An ethical consideration...

Hello all,

Last week I started to notice a lot of noise on Twitter and various other social media platforms about recent videos and campaigns by PETA.

PETA or Protection for the Ethical Treatment of Animals have recently released videos that graphically show how animals are treated in the production of products - most notably to me, global brand UGG {whose boots I myself wear} and an insight into the angora trade.

These videos were absolutely horrifying and incredibly thought provoking, so much so I thought I'd share my thoughts on here and see what you guys think and also highlight to you an issue you possibly had never seen before.

Now I don't know about you but I eat meat, I always have done and I probably always will. I don't have a problem with animals being bred for food AS LONG AS I know that they have been well looked after and killed humanely. For that reason myself and Jack only buy free range British meat.

Perhaps naively I always thought that sheepskin was a trade that piggybacked off the meat trade and that - a global and 'premium' brand like UGG would source their materials responsibly. I mean, for £185 a pair SURELY there's enough profit in there for them to source their sheepskins ethically? Watching the video of these poor sheep being beaten, thrown onto a ship for a several week journey in squalid conditions, then kicked off and killed in the most awful painful way was heart breaking. Their eyes were filled with pure terror. It was all completely unnecessary and incredibly cruel - and done, I'm sure for its super low cost.

The second video I watched opened my eyes to the hideous trade in angora - you know that super soft fluffy jumper material. Again, I myself have 2 jumpers made with angora - I thought that angora wool came from goats, whom I assumed were sheared, just like sheep for their wool.
I had NO IDEA that angora came from rabbits, and that in order to obtain that fur the rabbits were tied down and plucked bare, as they screamed in pain. Yep, rabbits - screaming. It was absolutely horrifying to watch. They were then thrown back into their tiny wire floored cages in a state of shock, laying limp on the floor or visibly injured - only to be put through the process in three months time when their fur grew back.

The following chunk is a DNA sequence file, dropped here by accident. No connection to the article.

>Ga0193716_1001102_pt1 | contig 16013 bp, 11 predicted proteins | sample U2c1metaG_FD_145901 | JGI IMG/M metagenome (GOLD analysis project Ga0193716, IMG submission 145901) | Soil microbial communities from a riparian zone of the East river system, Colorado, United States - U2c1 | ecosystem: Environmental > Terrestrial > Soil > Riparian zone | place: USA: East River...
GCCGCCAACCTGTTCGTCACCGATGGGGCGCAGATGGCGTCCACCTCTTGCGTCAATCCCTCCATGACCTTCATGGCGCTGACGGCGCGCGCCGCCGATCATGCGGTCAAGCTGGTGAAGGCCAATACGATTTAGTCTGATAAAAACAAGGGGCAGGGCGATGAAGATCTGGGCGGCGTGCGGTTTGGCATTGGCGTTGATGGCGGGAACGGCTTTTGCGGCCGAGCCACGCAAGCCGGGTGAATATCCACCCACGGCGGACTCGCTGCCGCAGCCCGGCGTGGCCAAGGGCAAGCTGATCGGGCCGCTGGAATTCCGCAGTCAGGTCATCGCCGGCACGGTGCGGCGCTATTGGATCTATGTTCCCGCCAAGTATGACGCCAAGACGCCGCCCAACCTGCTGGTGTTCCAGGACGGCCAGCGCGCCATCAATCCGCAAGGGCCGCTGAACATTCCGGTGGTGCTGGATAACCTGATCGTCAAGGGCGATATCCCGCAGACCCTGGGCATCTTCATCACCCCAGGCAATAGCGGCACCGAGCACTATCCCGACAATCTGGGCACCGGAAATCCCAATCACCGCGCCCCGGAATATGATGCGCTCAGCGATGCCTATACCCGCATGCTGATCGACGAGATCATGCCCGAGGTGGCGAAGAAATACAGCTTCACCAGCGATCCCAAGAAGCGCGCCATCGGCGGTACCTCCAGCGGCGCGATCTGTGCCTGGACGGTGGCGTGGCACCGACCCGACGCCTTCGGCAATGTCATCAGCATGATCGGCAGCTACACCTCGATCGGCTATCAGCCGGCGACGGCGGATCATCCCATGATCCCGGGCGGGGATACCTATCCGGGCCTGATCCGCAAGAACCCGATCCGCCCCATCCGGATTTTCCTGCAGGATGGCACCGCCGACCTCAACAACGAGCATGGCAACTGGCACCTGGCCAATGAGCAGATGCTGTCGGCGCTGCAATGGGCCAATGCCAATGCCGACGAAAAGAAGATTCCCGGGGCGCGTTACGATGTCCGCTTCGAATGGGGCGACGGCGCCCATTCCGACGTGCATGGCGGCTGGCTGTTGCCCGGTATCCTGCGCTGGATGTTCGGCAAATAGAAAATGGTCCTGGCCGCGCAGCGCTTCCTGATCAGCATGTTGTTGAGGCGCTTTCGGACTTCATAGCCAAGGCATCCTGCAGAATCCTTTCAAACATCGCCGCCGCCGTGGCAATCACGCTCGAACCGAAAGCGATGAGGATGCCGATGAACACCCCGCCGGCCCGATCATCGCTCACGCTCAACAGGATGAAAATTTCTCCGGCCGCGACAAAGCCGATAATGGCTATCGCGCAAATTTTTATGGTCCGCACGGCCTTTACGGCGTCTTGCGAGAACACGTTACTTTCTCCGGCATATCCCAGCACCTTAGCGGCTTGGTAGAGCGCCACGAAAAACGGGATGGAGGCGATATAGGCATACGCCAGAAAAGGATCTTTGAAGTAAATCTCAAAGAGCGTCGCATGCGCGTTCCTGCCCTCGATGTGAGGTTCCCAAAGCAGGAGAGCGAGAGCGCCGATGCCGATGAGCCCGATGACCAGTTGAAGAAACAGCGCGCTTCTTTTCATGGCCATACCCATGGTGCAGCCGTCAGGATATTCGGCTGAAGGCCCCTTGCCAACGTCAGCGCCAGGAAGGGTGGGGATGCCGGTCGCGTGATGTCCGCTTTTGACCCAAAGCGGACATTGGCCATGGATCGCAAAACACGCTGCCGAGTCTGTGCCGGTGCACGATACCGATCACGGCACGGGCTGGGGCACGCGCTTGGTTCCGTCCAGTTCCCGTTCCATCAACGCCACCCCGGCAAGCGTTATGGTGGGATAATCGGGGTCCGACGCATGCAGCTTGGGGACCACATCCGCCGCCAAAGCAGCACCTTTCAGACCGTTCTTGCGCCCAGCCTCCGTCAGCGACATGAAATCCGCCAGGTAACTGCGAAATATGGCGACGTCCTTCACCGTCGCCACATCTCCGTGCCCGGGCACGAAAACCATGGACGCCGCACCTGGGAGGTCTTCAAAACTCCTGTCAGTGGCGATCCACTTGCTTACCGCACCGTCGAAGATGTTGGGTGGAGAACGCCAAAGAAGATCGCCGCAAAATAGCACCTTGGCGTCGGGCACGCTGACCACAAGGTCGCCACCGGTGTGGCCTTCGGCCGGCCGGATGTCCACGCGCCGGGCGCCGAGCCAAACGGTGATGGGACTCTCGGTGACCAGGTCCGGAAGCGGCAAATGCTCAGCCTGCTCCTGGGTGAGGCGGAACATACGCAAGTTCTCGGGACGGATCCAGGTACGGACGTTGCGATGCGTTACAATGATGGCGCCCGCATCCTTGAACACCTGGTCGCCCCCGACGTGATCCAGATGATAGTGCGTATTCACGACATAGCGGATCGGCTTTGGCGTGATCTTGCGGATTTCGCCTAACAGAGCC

Now what's the point in this post some of you may be thinking? Well, I think for me, watching these videos highlighted something which until now I'd been blind to - and has given me a lot of food for thought about the ethics of the clothing trade. It seems ridiculous that for years now I've been so careful to buy only free range or organic meat yet I'll happily purchase leather goods, sheepskin boots & angora jumpers without even a second thought.

I can tell you know, I won't throw my UGGS away in a dramatic one woman protest, I've bought them, and worn them since 2008. But what I will say is that I will NEVER buy another UGG product again, nor will I buy anything made with angora and I will certainly think very carefully before purchasing anything made from animal products in the future.

I was pleased to see high street giant H&M wake up and take a stand this week - removing all of its angora products from the shelves and from production, that's a great step. However it saddened me to see that Topshop have refused to follow suit - despite currently stocking over 60 products that contain angora wool.

You might think, what's the point - me single handedly boycotting these companies won't make and single ounce of difference, but if enough of us do it, then perhaps things will begin to change, and change is very much needed.

Will you be making more informed ethical choices about the clothes you buy?

xo.

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